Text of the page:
Nuance and detail of quality and craft

I’ve written on this subject before, but can’t resist sharing a few more examples that have delighted me over the past few weeks.

first off is some of the work by Guldies on YouTube, who’s recent HAMBURGERS animation is pretty magical to watch:

It seems so effortless. Maybe you think, even kind of simple. And in many ways you’re right, because it only uses old stop motion techniques and just a tiny bit of post production jiggery-pokery. But, realise for a moment how believable if feels, and see how expertly the frames work in order to achieve the effect. Here’s how the first piece of modelling clay becomes the bun:

Let’s slow that down and reverse it :)

And that doesn’t even include all the frames. So much detail crammed into so few split seconds.

Maybe these observations are just the basics of any good animation tutorial (which is how I discovered Guldies: via their animation walkthrough) but I think that every skill, sector and practice has this potential level of care and attention, and that mastering those levels is key to success.

The next example of this level of detail comes from the genius that is The Late Show with Stephen Colbert, specifically from the clip titled ‘Jokes About This Story Present A Golden Opportunity’, shared on YouTube last month.

The video focuses mostly on the stories about Trump in a Russian hotel, but for me specifically, there are four small details in gags that tip the performance over the edge, from excellent to genius. Again, these are tiny details, that you might not pull out for yourself if you watch the full video, but that I wager you will recognise if you then watch the clips below.

First, is when Colbert imagines a phone call to the hotel reception, where Trump is politely ordering his prostitute. When the joke is finished, and the last of the laughter is ridden, Colbert reaches out and gently hangs up the imaginary phone before moving onto the next line:

Next, there’s a bit on Trumps tax return that he’s still claiming he can’t share because the IRS are auditing it. Colbert teases the idea that this is true, and as if Trump, now with access to nuclear launch codes, would cower down to the IRS. Taking that image forward, Colbert imagines “the IRS agent with the balls big enough” to pressure Trump. Just check out how is hands compose and control the images that he is creating in our mind. From gesticulating toward the launch codes, to signing the tax return, to imploring with open hands toward his chest, hands that then turn into the enormous balls of the IRS agent, balls that Colbert doesn’t drop, emphasising their mass and weight, until he picks back up the tax form and carefully places it on top of the now desk sized balls. The scene remains until Colbert finally lets go of the form, confident, as are we, that the testicle desk is big enough to hold it alone. He then gives one last palms down dismissal of Trumps excuse, before packing one hand, like a prop, into his pocket, and using the other to casually comb the back of his head, punctuating the whole performance with an expression of its effortless.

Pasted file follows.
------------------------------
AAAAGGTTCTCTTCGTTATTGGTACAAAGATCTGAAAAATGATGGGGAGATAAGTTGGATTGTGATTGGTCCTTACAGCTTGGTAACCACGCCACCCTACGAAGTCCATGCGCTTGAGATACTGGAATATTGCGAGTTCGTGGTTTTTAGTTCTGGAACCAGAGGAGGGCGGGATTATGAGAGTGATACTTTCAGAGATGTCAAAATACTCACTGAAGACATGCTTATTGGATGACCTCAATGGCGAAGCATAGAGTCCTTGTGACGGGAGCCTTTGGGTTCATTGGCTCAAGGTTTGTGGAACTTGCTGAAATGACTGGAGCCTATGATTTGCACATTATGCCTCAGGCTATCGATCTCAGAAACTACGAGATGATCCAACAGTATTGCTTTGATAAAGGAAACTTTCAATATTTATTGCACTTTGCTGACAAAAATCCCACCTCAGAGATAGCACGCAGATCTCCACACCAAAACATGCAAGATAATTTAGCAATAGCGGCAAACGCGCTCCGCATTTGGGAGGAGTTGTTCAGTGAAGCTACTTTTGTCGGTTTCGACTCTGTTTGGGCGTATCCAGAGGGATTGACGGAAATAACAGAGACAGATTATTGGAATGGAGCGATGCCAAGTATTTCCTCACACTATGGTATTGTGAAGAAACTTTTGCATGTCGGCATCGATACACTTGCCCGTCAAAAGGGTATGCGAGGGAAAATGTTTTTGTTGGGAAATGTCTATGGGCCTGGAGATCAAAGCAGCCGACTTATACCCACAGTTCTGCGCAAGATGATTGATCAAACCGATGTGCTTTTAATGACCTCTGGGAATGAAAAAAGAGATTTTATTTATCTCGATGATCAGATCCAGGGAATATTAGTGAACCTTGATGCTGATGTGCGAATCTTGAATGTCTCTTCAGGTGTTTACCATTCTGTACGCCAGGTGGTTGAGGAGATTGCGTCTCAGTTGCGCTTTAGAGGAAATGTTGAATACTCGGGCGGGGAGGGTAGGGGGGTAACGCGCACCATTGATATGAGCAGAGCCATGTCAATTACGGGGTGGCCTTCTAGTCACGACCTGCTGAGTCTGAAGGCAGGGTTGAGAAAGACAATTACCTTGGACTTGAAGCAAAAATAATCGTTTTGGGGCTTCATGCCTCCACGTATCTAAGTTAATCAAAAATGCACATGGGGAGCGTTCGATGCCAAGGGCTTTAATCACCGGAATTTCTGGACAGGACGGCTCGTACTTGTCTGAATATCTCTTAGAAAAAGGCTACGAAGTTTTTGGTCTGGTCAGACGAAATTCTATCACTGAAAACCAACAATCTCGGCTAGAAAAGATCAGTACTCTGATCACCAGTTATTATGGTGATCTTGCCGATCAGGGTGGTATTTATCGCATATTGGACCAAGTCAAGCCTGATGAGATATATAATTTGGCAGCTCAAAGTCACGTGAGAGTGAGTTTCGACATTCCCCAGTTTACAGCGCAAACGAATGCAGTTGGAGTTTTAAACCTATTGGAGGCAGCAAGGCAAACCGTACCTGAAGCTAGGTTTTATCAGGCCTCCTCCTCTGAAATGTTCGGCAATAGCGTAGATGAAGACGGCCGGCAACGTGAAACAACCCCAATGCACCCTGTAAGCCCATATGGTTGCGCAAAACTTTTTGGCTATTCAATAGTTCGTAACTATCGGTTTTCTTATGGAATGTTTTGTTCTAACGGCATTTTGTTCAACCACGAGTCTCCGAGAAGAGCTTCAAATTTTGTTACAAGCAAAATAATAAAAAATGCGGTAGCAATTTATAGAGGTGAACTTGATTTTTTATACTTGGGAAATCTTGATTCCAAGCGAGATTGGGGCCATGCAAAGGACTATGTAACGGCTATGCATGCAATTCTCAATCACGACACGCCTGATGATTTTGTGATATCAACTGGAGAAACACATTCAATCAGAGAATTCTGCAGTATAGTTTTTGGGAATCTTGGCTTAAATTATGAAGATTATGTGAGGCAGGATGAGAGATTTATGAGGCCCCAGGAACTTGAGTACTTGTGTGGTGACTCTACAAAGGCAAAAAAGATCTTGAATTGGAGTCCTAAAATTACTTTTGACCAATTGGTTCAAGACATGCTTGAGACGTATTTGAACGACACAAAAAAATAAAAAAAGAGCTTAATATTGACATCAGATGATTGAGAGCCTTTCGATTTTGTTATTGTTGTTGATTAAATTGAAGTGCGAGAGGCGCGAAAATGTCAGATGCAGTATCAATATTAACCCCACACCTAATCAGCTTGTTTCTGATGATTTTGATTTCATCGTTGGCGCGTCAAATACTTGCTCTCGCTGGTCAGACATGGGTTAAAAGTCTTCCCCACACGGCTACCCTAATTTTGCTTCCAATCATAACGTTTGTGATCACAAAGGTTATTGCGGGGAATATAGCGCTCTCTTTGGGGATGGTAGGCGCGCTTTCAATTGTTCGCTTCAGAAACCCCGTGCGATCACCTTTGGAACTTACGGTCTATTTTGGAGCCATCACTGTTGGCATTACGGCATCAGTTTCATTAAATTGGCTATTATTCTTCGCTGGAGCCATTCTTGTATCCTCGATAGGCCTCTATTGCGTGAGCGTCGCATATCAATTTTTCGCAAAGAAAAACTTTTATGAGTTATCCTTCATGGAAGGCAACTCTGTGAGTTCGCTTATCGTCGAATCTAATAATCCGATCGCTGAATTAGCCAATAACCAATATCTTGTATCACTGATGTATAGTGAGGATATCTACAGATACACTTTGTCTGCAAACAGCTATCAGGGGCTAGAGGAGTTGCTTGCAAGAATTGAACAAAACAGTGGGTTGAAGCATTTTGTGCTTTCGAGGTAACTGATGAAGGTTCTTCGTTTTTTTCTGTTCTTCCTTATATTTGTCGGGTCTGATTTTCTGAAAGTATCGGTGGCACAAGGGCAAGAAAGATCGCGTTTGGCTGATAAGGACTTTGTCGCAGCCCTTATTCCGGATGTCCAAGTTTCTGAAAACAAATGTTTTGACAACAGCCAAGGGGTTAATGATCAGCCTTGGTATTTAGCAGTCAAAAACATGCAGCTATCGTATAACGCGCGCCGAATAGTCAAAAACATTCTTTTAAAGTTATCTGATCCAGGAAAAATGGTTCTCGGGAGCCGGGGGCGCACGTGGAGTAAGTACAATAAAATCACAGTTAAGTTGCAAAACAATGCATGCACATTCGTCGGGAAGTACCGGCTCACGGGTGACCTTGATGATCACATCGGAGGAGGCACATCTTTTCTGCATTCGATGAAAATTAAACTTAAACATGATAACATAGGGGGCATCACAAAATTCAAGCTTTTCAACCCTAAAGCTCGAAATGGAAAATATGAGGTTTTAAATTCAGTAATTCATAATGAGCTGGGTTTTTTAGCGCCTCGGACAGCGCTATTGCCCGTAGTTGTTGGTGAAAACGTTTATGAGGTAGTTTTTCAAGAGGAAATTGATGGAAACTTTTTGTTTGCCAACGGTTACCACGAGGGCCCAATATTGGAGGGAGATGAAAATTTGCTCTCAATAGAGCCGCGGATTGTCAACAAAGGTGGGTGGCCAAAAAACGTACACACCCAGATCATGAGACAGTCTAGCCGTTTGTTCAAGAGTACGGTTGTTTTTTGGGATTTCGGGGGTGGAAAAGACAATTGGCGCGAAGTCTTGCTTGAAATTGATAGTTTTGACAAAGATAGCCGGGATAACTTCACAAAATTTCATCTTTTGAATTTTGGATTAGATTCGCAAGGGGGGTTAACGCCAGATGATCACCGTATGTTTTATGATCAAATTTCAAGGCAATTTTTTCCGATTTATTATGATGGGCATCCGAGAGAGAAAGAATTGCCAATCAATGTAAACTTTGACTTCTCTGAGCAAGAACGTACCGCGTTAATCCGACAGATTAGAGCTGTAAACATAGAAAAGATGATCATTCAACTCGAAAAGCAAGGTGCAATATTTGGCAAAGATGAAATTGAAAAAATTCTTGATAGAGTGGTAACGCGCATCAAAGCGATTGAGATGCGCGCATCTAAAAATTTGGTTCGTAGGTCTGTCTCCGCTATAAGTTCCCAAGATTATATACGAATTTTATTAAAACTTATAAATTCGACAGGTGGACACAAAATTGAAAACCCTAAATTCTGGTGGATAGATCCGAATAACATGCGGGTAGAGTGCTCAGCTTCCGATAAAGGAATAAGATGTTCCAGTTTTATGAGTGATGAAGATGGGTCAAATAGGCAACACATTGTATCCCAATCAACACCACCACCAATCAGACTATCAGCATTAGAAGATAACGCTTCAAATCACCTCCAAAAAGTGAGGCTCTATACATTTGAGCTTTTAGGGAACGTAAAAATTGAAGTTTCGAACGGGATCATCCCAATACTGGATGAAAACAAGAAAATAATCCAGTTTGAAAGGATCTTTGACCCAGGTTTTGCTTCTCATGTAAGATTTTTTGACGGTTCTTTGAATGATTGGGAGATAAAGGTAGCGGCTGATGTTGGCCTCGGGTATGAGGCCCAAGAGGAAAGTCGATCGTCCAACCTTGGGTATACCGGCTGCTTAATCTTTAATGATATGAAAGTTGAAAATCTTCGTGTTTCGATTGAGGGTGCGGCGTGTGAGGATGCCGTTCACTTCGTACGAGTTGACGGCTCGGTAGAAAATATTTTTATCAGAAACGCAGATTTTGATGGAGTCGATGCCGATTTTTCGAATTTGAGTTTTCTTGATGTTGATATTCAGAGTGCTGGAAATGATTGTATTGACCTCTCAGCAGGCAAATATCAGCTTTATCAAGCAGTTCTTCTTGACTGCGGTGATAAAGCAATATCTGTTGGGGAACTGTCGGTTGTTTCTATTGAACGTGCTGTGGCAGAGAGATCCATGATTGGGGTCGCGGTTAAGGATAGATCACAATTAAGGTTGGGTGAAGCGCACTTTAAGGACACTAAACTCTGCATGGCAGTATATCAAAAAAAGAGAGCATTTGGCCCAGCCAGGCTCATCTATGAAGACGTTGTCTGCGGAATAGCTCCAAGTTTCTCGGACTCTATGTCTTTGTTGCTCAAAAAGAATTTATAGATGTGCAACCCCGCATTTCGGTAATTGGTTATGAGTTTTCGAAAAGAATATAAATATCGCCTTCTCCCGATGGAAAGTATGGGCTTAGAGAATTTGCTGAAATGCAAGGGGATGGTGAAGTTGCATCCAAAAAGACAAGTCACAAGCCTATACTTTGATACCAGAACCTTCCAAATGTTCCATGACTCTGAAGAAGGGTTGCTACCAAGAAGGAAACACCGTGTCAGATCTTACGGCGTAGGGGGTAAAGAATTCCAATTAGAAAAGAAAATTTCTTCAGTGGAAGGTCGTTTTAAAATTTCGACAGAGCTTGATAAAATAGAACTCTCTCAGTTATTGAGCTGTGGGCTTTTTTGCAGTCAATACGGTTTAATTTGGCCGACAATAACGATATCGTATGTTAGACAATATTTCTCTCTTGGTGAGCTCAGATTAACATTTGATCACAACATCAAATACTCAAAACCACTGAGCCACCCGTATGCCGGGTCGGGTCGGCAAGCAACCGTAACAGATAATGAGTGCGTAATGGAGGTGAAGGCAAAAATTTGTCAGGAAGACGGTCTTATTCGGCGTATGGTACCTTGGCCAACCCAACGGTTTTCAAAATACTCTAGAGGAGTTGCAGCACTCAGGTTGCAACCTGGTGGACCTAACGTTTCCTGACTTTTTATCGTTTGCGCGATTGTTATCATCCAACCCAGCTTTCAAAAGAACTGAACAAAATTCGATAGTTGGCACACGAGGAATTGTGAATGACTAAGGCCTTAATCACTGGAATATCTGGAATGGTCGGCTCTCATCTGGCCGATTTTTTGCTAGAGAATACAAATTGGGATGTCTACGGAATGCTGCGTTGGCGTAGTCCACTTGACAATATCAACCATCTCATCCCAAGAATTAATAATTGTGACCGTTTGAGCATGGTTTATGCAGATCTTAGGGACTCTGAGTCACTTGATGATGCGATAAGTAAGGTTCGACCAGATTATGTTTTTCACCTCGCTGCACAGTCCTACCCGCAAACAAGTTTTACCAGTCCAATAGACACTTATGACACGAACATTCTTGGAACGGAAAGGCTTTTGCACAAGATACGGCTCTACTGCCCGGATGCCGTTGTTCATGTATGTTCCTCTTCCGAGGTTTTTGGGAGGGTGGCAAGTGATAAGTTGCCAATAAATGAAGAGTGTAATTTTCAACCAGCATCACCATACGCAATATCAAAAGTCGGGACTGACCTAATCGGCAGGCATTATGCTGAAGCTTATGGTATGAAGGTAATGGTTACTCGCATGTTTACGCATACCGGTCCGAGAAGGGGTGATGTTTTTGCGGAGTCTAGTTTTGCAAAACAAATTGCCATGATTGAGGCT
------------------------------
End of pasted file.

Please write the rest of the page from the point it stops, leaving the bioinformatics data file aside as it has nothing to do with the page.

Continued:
Toward the end of the video, Colbert shows that he’s more than just a master of comic hands, and can employ his whole body into cartoon character like, near slapstick timing, emphasised even more clearly with Obama acting as his straight man:

Stephen begins as though it’s a regular ‘roll VT’ moment, slowing his pace, and again, casually packing his hands into his pockets, giving us the comfort of knowing what comes next (we watch a video, it ends, we go back to Stephen and he’ll start making jokes about what we saw). But after saying “All of us, regardless of party, should be throwing ourselves…”, Obama is interrupted, and we cut back to Colbert (standing to attention, hands at the ready) who concludes “… off a cliff and into the ocean!” before gleefully saluting to his commander in chief, and marching off screen like a wind up toy tin soldier.

He remains off screen for just that little bit too long, allowing the tiniest of doubt to creep into our minds about him coming back, then when he bumbles into shot, it’s played almost straight, as if he didn’t realise there was more to the clip. Still giggling, we see the remainder and it’s pretty boring. At least, not the most inspiring thing that we’ve seen Obama say. In fact, just as you realise he’s being serious and want’s us to take action, we cut back to Colbert, this time assuming the posture of our minds, semi-exhausted by Obama’s request for us to get up and do something. The pace, timing and body acting here are perfect. His performance is both preempting and empathising with how we feel about the clip and the gags.

Immediately after, he moves on to the final part of the opening monologue, but even after 12 minutes, he manages to surprise us and change the pace, leveraging again the seriousness and sincerity of the clip, by cutting to his over the top, tearful and blubbering Disney character-esque like face.

As I say then, and as I hope my laboured analysis illustrates, I believe that it’s only within the minutiae of a craft, that the highest quality and genius can exists. Attention to detail – especially the ones that’s most people won’t even be conscious of – is paramount.